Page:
Chippewa Herald * February 13, 2008

Winter weather doesn't stop outdoor Scouting fun

by Tom Arneberg, Community Columnist

Baby, it's cold outside! It seems like ages since the premature melting of our home igloo, but the calendar says it's only been five weeks. We could have used some of those forty degree temperatures this weekend!

We did see the forties, but it was on the wrong side of zero -- forty-below wind-chills. Not the best weekend for a Boy Scout campout. At least we had four walls and a heater; we managed to keep it above 55 inside the eight-man cabins the whole time.

That doesn't count doing dishes outside, though, where the constant battle was to keep the wash water from freezing. Or using the out-houses with the walls a foot off the ground that do nothing to stop the winds from swirling in. I don't know how the pioneers did that every day! (There is no mention of latrines in the Little House on the Prairie books, not even in "The Long Winter.")

Despite the bitter cold, our Troop 72 Scouts still had a great weekend at the Fred C. Andersen Scout Reservation on the banks of the St. Croix River, just north of Stillwater.

Yes, it did get annoying when four of our five vehicles would not start on Sunday morning! In fact, the engine of our big yellow church van would not turn over even when a tow truck tried helping. We had already checked out and made alternate plans to haul our 22 Scouts and Scouters back to Chippewa Falls, when we decided to try one last trick on the way out.

Assistant Scoutmaster Rod Schrader crawled on his back under the van with the best weapon in our arsenal -- a hatchet. Rather than taking out his frustration on the vulnerable underside of the beast, however, he used the blunt end of the blade to whack the starter while I turned the key.

To our amazement, it actually started this time! The hours of trying to jump it with three other vehicles (and the tow truck) had apparently charged the battery plenty; the starter just needed a little coaxing.

We got back safe and sound (and finally warm), a couple hours later than expected, but grateful that we didn't have to drive another 200 miles later this week to retrieve the Banana Bus.

We were also glad that the bitter cold didn't hit until Saturday night, when we were cozy in our cabins recuperating from sledding and enjoying the patrol cook-off competition. And relieved that we didn't have this weather in the Klondike Derby two weeks ago.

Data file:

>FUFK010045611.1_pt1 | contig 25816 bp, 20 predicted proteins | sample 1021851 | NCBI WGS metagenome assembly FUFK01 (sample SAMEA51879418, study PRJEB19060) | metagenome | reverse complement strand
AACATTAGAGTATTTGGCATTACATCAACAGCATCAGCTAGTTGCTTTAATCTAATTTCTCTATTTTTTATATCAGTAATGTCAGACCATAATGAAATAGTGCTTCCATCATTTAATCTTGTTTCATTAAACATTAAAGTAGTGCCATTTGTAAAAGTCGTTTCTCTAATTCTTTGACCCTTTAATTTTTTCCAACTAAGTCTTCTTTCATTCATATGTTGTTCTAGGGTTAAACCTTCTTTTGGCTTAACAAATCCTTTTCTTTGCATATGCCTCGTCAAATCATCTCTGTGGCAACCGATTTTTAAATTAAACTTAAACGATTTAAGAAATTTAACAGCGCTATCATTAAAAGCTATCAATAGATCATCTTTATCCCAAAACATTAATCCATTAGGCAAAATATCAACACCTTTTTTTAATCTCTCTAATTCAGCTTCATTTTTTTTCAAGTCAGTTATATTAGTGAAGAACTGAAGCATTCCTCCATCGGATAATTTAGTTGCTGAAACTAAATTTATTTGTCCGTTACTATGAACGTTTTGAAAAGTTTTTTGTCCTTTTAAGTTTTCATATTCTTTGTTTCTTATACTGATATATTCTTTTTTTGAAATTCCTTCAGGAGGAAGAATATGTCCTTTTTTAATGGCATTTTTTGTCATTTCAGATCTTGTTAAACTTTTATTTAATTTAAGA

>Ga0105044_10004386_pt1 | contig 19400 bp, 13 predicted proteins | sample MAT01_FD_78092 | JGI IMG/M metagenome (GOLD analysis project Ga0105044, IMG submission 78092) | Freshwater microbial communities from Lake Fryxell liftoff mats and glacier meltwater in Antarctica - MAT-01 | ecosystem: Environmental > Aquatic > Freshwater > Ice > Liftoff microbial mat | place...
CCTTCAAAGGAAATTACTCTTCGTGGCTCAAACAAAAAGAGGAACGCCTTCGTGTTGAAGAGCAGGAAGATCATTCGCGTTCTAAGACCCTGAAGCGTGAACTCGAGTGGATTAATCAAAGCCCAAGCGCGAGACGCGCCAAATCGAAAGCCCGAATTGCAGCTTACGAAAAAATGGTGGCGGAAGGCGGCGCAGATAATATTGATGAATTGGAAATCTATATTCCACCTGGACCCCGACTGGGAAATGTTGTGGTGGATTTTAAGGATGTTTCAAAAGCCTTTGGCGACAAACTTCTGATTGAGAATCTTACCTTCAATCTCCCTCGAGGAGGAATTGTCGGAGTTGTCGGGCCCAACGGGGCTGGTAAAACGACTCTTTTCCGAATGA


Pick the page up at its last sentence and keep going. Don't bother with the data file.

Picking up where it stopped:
The Klondike was held at L.E. Phillips Scout Reservation, about ten miles northwest of Rice Lake. Unlike this weekend's troop outing, that was a major event with dozens of troops gathering from all over northwest Wisconsin.

In fact, over 300 Scouts ("Stampeders") participated, competing in 37 different sled teams. Another 60 adults helped man the event, with four grownups at each of 13 different "towns" along the way, another four cooking chili for lunch, and three photographers.

The mastermind behind the Klondike Derby was Dave Linse, Scoutmaster of another troop in Chippewa Falls, Troop 75. Dave produced a Klondike last year for our district, and it was so successful that it was expanded to our entire Council of the Boy Scouts of America.

The Klondike is named after the gold rush of 1896, when thousands of prospectors flooded the Klondike River in the Yukon Territory looking to strike it rich. Some came prepared; some didn't.

"Stampeders had to carry a year's supply of goods -- about a ton, more than half of it food -- over the passes to be allowed to enter Canada," according to Wikipedia. The good old Canadian Mounties were on hand to enforce that regulation.

The Boy Scout stampeders didn't have to haul quite that much, but each patrol did push their own home-made sleds along the 1.5-mile course, loaded down with supplies to get them through the day -- tinder to start fires, first aid kits, blankets, drinking water, rope.

Each "town" presented two different challenges. Some required a Scout to navigate a rope bridge to retrieve a gold nugget in the middle of a creek without falling in. Other challenges included the fox-chicken-corn puzzle (acted out in real life), fire-building contests, slingshot shooting, "Norwegian skiing," the "Ravine of Death," and many more.

We were feeling smug that the weather for the January 25-27 Klondike was beautiful, only one week after sub-zero temps and three days before more sub-zero temps.

This past weekend, we finally got caught in the cross-hairs of Mother Nature, who scored a direct hit on us.

All I know is that when I got home Sunday afternoon, a hot shower never felt so good.

Not to mention, uh, other indoor plumbing.

See photos of our last two winter campouts:
Klondike Derby | Fred C. Andersen

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